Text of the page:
Dance Reviews

Watching an hour of dance consisting of 21 dance miniatures, can be tedious - particularly if it is meant to be uplifting and good fun.

October 18, 2007 09:03
2 minute read.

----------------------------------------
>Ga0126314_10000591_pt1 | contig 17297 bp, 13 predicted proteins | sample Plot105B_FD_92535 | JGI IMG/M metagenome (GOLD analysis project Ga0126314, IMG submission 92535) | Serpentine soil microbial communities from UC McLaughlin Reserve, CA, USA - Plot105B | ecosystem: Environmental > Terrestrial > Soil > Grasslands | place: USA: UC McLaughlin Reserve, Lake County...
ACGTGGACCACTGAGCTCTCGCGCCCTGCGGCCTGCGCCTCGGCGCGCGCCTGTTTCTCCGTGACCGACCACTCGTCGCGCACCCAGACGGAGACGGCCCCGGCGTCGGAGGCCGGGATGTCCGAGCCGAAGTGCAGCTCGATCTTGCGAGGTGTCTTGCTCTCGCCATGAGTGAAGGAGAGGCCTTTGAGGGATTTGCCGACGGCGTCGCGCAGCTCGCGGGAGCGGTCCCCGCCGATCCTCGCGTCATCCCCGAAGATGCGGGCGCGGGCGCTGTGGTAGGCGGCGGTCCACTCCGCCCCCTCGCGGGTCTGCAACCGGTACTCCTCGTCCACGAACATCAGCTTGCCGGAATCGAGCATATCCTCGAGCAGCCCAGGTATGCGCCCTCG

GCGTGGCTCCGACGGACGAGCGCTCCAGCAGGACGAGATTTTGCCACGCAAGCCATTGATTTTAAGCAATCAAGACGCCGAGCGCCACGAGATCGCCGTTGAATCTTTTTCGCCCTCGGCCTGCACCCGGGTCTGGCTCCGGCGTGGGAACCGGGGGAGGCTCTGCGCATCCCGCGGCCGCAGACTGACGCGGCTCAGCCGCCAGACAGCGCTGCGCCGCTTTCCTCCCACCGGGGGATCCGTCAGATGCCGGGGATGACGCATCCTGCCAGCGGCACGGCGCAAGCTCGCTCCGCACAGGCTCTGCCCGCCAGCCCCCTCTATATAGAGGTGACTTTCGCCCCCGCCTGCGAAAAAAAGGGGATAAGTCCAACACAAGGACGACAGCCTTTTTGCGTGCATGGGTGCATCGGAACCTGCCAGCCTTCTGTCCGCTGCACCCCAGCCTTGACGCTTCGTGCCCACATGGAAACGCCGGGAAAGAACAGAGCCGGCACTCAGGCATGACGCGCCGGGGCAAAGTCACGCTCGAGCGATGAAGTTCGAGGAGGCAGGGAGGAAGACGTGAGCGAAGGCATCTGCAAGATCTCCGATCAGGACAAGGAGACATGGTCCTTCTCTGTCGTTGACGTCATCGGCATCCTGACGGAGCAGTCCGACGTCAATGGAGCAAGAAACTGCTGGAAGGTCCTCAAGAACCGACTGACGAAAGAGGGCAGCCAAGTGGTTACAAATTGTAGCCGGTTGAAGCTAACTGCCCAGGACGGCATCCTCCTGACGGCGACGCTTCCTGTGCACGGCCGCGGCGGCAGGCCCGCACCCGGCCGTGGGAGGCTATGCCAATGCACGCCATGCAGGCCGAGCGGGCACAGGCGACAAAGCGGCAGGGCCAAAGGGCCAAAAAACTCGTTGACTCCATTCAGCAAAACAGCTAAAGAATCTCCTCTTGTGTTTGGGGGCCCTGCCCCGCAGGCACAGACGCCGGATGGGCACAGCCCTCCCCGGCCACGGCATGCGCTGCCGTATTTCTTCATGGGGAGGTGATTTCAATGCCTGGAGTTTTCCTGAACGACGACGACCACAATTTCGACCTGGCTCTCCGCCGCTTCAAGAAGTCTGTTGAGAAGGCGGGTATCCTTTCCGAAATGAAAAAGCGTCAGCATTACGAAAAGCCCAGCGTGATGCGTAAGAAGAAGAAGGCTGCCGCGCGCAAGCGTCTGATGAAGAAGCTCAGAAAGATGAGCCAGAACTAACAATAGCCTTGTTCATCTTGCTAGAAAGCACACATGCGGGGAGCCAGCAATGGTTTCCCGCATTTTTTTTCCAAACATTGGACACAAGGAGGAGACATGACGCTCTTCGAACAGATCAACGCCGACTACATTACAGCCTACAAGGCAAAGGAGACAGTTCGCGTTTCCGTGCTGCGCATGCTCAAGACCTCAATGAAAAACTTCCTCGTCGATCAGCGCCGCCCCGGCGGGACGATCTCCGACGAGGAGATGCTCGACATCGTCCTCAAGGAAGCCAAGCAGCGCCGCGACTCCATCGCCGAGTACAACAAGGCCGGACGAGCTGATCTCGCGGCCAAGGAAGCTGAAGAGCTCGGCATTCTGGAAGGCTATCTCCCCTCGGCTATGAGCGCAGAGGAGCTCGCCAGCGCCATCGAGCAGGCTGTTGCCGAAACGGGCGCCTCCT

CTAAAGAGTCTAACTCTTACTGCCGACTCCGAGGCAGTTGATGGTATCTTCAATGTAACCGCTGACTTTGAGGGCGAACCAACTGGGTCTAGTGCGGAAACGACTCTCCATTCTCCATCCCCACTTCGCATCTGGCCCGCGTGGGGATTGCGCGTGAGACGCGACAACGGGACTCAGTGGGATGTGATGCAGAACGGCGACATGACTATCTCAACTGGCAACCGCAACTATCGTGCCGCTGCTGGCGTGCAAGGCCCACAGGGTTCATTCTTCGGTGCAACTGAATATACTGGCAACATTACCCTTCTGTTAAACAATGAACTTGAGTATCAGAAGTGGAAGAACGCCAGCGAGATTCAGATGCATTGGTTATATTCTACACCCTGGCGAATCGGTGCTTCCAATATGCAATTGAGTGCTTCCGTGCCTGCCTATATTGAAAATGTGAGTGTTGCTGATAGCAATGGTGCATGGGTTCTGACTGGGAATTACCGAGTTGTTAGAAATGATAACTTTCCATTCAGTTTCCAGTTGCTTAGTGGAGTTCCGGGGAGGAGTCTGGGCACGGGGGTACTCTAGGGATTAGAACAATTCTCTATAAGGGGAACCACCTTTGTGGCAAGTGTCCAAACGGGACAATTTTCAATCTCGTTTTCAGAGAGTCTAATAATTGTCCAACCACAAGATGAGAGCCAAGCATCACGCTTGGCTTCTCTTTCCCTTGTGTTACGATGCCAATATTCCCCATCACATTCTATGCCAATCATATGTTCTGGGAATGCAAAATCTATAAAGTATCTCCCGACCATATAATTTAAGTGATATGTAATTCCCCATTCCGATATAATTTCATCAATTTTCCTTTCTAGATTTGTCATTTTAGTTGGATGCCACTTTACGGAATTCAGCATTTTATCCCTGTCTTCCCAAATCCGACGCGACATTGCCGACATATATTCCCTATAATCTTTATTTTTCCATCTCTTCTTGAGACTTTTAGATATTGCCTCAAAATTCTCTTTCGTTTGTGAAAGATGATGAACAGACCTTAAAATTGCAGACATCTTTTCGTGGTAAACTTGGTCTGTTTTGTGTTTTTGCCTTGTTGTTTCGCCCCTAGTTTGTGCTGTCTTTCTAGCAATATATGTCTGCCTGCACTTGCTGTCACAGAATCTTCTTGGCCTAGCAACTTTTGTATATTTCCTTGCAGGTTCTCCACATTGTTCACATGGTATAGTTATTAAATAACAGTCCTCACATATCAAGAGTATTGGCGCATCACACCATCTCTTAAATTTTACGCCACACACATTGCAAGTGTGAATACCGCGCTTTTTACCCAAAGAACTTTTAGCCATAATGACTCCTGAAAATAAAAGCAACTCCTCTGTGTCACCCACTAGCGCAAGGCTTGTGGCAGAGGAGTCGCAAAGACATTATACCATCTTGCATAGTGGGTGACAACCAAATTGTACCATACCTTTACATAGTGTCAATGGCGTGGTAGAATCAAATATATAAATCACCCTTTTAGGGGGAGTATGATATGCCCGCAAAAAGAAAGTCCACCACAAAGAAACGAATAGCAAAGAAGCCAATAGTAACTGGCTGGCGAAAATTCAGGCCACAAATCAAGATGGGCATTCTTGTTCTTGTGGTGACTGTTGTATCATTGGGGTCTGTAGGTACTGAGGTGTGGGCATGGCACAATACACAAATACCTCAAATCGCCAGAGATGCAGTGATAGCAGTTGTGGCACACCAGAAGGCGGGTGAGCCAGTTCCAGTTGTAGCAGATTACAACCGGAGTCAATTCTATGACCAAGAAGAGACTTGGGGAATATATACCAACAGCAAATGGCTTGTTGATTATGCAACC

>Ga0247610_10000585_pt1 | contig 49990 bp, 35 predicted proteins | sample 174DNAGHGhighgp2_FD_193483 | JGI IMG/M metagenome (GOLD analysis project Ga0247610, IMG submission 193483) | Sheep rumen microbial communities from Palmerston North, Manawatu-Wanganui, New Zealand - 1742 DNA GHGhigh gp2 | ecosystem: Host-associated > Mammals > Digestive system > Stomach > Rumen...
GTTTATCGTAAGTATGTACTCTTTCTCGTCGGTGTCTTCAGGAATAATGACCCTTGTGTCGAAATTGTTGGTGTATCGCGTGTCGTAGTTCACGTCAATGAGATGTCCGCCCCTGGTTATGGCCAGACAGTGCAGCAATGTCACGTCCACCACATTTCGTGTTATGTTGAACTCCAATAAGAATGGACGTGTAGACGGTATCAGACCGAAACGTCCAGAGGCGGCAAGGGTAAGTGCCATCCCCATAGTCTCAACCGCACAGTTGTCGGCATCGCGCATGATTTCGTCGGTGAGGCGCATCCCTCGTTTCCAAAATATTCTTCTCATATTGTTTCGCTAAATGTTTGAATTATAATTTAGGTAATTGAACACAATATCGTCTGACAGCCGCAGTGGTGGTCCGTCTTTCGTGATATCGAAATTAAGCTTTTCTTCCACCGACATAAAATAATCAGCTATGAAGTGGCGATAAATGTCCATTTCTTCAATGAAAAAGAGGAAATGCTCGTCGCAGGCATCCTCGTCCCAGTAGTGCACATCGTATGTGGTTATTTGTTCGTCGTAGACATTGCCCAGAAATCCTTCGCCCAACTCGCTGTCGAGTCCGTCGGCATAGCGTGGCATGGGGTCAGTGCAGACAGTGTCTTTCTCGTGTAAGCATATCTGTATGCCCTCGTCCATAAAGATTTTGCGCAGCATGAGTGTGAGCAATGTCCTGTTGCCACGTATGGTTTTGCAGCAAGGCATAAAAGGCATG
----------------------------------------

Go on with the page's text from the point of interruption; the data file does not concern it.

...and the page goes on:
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Tel Aviv Dance '07 The Popper Collective (UK) Suzanne Dellal October 12 Watching an hour of dance consisting of 21 dance miniatures, some no more than 60 seconds long, can be tedious - particularly if it is meant to be uplifting and good fun. It's easy to blame cultural gaps when it comes to humor, but these corporal theatrics didn't quite work the way punch-lines do in stand-up comedy. Dancers Michael Popper, Sally Owen and Peter Baldwin are all seasoned dancers, who posses huge and versatile performance skills. In Baldwin and Owen's cases, acting runs in their veins and they handle each move with elegance and endless charm. Based on his short solo, Popper is a musically sensitive dancer with a sculpted body - a true goldmine for photographers. The loose structure of fast-changing comedy scenes in this piece often came off as juvenile fun - but is dropping a baby doll on its head on three separate occasions funny enough to repeat? It's hard to create full theatrical context without using words, even with the tight camaraderie between the these three. The program that this UK guest company brought to the Tel Aviv Dance Festival resembled crumbcake without the cake, and may have missed the mark. Tel Aviv Dance '07 Talia Paz (Israel), Antonio Montanile (Belgium), Michael Popper (UK) 3X1 Suzanne Dellal October 13 The stage at Suzanne Dellal can be supportive of solo dancers who know how to use it well, and Talia Paz has gained some expertise in this regard. She opened with "Solo for Two," created by refined Swedish choreographer Mats Ek and set to music by Arvo Part. Paz danced this solo on several occasions in the past, but each time it seems to get better, sadder, and more desperate. That artful dancer, perhaps the best Israel ever produced, rightly chose to open the evening with a choreography which is right up her alley. The second solo "Allegro Blue," was a novice self-choreographic attempt. Although it needed massive editing, it possessed many ingredients that make her a sincere artist. Young Belgian dancer Antonio Montanile's best feature is a winning smile. His work, "Nothing is too important," may reflect his personal experience, but was less than convincing artistically. Than came Michael Popper (UK) who has been dancing for ages and has a reputation as an innovative creator. He performed two solos which shed a clearer light on his personal vocabulary, body perception and kinesthetic choices. His most expressive features are his arms and face, his upper body follows, but is often bent, as if trying to shelter his chest. From the waist down, he has an all together different personality; tight, reluctant, dry. The dual message sent by his body is perplexing, yet intriguing.

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